Catherine Deneuve is the walking embodiment of female allure, but she also walks through the picture in a sort of daze with her facility with English somewhat lacking and seemingly devoid of real commitment throughout (though some of that indifference could be in the script). Much better is David Bowie as the victim of cruel fate aging before our eyes in a waiting room and searching for answers where none are offered. Susan Sarandon takes the prize here for diving right into the mix as a dedicated scientist and later as a woman who doesn’t understand the grip of the power that’s controlling her. Beth Ehlers is delightful as a spunky teenager who plays chamber music with Miriam and John while Cliff De Young as Sarah’s fellow scientist and lover has a couple of good scenes, too. Dan Hedaya does his usual solid work as the detective investigating a mysterious disappearance, and look closely and you’ll see John Pankow and Willem Dafoe in bit roles on the street.
Video Rating: 4.5/5 3D Rating: NA
The film’s Panavision widescreen photography is framed here at 2.40:1 and is presented in 1080p resolution using the AVC codec. Sharpness is difficult to ascertain since the film prides itself on sequences featuring soft focus and heavily filtered photography, but scenes that should be sharp certainly are sharp. Likewise color can be very strong (red comes through very well), but there are plenty of moments where color has been desaturated deliberately. Black levels vary due to the shifting contrast, but at their strongest, black levels are very fine. The movie has been divided into 23 chapters.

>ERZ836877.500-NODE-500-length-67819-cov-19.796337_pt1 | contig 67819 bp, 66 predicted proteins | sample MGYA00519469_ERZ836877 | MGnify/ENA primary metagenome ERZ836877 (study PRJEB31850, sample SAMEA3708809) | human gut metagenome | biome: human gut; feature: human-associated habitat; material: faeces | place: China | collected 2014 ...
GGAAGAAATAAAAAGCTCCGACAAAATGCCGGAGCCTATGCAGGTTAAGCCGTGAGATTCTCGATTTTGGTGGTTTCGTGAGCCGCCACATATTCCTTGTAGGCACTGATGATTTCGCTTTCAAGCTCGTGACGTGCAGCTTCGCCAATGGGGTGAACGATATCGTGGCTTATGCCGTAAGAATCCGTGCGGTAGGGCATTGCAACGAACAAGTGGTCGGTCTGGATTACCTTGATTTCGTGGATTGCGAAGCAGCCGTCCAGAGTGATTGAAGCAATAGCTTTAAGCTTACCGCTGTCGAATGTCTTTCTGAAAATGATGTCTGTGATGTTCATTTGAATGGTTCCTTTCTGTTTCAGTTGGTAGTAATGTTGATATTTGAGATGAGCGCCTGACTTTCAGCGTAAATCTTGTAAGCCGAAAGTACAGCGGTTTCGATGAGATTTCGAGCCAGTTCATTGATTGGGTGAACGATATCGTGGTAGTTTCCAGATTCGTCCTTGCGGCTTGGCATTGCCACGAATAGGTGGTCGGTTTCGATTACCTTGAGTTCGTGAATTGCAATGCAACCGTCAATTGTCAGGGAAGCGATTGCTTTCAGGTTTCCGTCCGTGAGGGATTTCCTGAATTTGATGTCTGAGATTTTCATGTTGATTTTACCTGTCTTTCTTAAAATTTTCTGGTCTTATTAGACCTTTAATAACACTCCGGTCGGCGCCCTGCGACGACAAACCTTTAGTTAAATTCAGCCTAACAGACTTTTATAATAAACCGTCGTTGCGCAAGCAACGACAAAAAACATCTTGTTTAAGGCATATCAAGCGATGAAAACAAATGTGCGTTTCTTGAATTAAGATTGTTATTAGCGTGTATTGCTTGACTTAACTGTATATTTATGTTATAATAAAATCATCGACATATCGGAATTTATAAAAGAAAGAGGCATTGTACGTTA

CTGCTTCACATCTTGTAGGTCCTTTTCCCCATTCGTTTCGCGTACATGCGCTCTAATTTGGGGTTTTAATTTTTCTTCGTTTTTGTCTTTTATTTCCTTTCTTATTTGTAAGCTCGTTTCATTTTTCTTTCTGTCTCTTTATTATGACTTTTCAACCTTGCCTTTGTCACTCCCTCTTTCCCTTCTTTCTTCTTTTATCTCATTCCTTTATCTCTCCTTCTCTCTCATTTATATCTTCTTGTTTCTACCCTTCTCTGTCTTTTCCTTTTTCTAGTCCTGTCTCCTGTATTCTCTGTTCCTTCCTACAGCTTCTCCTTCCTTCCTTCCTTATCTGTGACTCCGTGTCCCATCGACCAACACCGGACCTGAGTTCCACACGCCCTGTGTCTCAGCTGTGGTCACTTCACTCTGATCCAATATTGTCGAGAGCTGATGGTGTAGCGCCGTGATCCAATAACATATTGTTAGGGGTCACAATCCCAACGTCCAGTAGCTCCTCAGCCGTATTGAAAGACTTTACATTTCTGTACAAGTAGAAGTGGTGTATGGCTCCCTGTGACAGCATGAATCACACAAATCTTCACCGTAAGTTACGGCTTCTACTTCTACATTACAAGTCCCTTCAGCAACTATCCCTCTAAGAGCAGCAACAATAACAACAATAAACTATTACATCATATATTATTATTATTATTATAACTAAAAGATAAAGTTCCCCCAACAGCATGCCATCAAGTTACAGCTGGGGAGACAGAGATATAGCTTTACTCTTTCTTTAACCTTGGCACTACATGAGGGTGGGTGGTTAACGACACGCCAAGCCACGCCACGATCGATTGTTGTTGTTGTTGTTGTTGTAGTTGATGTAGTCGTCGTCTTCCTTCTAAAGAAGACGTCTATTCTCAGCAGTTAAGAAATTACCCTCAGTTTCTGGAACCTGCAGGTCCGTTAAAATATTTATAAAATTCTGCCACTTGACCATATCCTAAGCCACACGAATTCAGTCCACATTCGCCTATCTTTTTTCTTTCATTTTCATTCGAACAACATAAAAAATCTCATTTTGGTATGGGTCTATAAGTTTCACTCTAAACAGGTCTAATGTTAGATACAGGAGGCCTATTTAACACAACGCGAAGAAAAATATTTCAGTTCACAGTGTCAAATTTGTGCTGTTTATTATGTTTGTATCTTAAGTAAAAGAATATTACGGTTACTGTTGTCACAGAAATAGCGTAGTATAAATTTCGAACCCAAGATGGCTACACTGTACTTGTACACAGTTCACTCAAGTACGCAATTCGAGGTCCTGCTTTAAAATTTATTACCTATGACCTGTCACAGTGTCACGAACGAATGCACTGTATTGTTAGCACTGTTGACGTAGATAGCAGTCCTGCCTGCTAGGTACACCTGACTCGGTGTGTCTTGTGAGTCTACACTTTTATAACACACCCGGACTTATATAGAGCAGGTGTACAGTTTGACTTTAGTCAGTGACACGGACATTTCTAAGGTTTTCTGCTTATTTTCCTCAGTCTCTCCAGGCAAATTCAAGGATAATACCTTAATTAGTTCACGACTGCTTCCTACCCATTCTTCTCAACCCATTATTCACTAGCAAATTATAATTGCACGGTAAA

Audio Rating: 4/5
The DTS-HD Master Audio 2.0 mono sound mix offers the mix that was likely heard in theaters. It’s a solid, artifact-free audio mix with clear dialogue, atmospheric effects that can sometimes be loud but are not distorted, and a mix of classical music, rock sounds, and some score by Michel Rubini and Denny Jaeger.
Special Features Rating: 1.5/5
Audio Commentary: random comments have been assembled into a commentary track featuring (separately) director Tony Scott and co-star Susan Sarandon.
Theatrical Trailer (2:05, HD)
Overall Rating: 2.5/5
The Hunger doesn’t achieve everything it might have with a more thoughtfully developed script, but it’s artful in its presentation, and it’s always a pleasure to look at and listen to even when the narrative line deteriorates as quickly as the aging lovers of Ms. Deneuve’s Miriam.
Reviewed By: Matt Hough